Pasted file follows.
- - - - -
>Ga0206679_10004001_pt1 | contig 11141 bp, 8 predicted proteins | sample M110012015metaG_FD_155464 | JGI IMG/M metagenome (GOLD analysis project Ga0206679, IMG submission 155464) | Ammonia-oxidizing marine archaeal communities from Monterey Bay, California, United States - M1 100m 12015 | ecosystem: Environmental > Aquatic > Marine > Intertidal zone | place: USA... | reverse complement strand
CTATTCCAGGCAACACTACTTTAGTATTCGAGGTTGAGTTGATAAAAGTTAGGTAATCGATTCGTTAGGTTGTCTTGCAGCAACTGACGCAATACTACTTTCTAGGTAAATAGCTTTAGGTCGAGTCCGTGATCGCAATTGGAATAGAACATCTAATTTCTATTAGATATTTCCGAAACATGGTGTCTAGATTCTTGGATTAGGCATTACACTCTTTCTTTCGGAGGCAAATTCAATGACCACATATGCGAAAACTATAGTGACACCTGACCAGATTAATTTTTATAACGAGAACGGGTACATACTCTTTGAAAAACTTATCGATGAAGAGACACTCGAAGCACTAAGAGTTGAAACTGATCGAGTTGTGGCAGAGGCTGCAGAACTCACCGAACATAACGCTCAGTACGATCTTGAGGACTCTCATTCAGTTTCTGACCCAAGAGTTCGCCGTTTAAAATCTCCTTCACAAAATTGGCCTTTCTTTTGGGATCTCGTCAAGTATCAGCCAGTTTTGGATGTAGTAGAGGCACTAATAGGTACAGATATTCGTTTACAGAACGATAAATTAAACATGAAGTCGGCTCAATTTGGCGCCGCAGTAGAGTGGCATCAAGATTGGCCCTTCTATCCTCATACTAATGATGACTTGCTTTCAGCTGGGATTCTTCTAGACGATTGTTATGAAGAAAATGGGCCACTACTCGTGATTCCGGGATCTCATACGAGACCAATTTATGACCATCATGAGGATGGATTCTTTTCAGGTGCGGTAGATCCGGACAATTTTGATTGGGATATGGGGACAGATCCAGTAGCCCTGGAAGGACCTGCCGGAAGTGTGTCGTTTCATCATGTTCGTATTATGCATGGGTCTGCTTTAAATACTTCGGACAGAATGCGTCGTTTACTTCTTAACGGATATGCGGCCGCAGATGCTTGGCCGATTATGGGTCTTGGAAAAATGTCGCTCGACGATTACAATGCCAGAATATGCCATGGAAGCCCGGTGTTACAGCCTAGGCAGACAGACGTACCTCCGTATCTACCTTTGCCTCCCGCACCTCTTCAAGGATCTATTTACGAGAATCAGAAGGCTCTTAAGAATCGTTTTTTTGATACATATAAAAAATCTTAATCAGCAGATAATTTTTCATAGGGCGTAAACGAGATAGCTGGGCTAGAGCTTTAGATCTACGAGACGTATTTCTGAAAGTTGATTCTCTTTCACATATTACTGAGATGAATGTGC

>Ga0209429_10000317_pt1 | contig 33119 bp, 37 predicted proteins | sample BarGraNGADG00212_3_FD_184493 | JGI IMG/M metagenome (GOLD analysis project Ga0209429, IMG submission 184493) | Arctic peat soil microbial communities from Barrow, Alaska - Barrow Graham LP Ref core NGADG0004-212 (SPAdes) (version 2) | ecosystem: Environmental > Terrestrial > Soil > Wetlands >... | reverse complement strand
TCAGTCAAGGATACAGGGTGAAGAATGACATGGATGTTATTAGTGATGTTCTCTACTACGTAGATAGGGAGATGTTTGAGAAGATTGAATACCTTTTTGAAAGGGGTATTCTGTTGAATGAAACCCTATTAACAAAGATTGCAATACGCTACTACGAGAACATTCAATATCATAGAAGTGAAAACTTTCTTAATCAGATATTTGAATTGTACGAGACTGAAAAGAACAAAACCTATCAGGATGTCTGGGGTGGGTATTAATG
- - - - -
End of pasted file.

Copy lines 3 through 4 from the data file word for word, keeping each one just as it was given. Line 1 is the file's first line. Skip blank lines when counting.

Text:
>Ga0209429_10000317_pt1 | contig 33119 bp, 37 predicted proteins | sample BarGraNGADG00212_3_FD_184493 | JGI IMG/M metagenome (GOLD analysis project Ga0209429, IMG submission 184493) | Arctic peat soil microbial communities from Barrow, Alaska - Barrow Graham LP Ref core NGADG0004-212 (SPAdes) (version 2) | ecosystem: Environmental > Terrestrial > Soil > Wetlands >... | reverse complement strand
TCAGTCAAGGATACAGGGTGAAGAATGACATGGATGTTATTAGTGATGTTCTCTACTACGTAGATAGGGAGATGTTTGAGAAGATTGAATACCTTTTTGAAAGGGGTATTCTGTTGAATGAAACCCTATTAACAAAGATTGCAATACGCTACTACGAGAACATTCAATATCATAGAAGTGAAAACTTTCTTAATCAGATATTTGAATTGTACGAGACTGAAAAGAACAAAACCTATCAGGATGTCTGGGGTGGGTATTAATG